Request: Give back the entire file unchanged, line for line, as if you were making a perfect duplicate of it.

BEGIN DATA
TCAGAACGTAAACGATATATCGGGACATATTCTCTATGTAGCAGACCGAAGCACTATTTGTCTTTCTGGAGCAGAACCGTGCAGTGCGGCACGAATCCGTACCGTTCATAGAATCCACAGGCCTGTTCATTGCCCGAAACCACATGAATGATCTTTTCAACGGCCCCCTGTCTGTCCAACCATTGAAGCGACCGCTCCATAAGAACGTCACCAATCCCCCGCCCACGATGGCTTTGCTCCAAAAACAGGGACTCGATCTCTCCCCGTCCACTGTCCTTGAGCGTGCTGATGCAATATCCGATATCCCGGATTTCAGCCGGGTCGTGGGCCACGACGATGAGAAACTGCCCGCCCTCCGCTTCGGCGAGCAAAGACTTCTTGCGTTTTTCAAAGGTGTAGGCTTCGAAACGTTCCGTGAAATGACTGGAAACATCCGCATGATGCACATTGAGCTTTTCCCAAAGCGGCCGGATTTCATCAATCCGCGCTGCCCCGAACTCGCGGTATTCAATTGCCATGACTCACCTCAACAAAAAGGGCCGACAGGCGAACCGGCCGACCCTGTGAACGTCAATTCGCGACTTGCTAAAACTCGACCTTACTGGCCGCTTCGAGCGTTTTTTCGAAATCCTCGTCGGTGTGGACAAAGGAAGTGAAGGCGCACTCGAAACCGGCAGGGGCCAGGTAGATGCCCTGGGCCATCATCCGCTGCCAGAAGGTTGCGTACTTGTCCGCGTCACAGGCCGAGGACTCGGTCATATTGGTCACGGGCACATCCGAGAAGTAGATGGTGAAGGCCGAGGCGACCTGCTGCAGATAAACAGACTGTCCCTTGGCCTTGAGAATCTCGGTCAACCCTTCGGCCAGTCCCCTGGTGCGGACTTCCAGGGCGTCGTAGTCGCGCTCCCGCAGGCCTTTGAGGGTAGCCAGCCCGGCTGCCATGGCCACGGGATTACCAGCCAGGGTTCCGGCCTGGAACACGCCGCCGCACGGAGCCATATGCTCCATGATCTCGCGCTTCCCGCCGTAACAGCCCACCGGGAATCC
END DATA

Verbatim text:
TCAGAACGTAAACGATATATCGGGACATATTCTCTATGTAGCAGACCGAAGCACTATTTGTCTTTCTGGAGCAGAACCGTGCAGTGCGGCACGAATCCGTACCGTTCATAGAATCCACAGGCCTGTTCATTGCCCGAAACCACATGAATGATCTTTTCAACGGCCCCCTGTCTGTCCAACCATTGAAGCGACCGCTCCATAAGAACGTCACCAATCCCCCGCCCACGATGGCTTTGCTCCAAAAACAGGGACTCGATCTCTCCCCGTCCACTGTCCTTGAGCGTGCTGATGCAATATCCGATATCCCGGATTTCAGCCGGGTCGTGGGCCACGACGATGAGAAACTGCCCGCCCTCCGCTTCGGCGAGCAAAGACTTCTTGCGTTTTTCAAAGGTGTAGGCTTCGAAACGTTCCGTGAAATGACTGGAAACATCCGCATGATGCACATTGAGCTTTTCCCAAAGCGGCCGGATTTCATCAATCCGCGCTGCCCCGAACTCGCGGTATTCAATTGCCATGACTCACCTCAACAAAAAGGGCCGACAGGCGAACCGGCCGACCCTGTGAACGTCAATTCGCGACTTGCTAAAACTCGACCTTACTGGCCGCTTCGAGCGTTTTTTCGAAATCCTCGTCGGTGTGGACAAAGGAAGTGAAGGCGCACTCGAAACCGGCAGGGGCCAGGTAGATGCCCTGGGCCATCATCCGCTGCCAGAAGGTTGCGTACTTGTCCGCGTCACAGGCCGAGGACTCGGTCATATTGGTCACGGGCACATCCGAGAAGTAGATGGTGAAGGCCGAGGCGACCTGCTGCAGATAAACAGACTGTCCCTTGGCCTTGAGAATCTCGGTCAACCCTTCGGCCAGTCCCCTGGTGCGGACTTCCAGGGCGTCGTAGTCGCGCTCCCGCAGGCCTTTGAGGGTAGCCAGCCCGGCTGCCATGGCCACGGGATTACCAGCCAGGGTTCCGGCCTGGAACACGCCGCCGCACGGAGCCATATGCTCCATGATCTCGCGCTTCCCGCCGTAACAGCCCACCGGGAATCC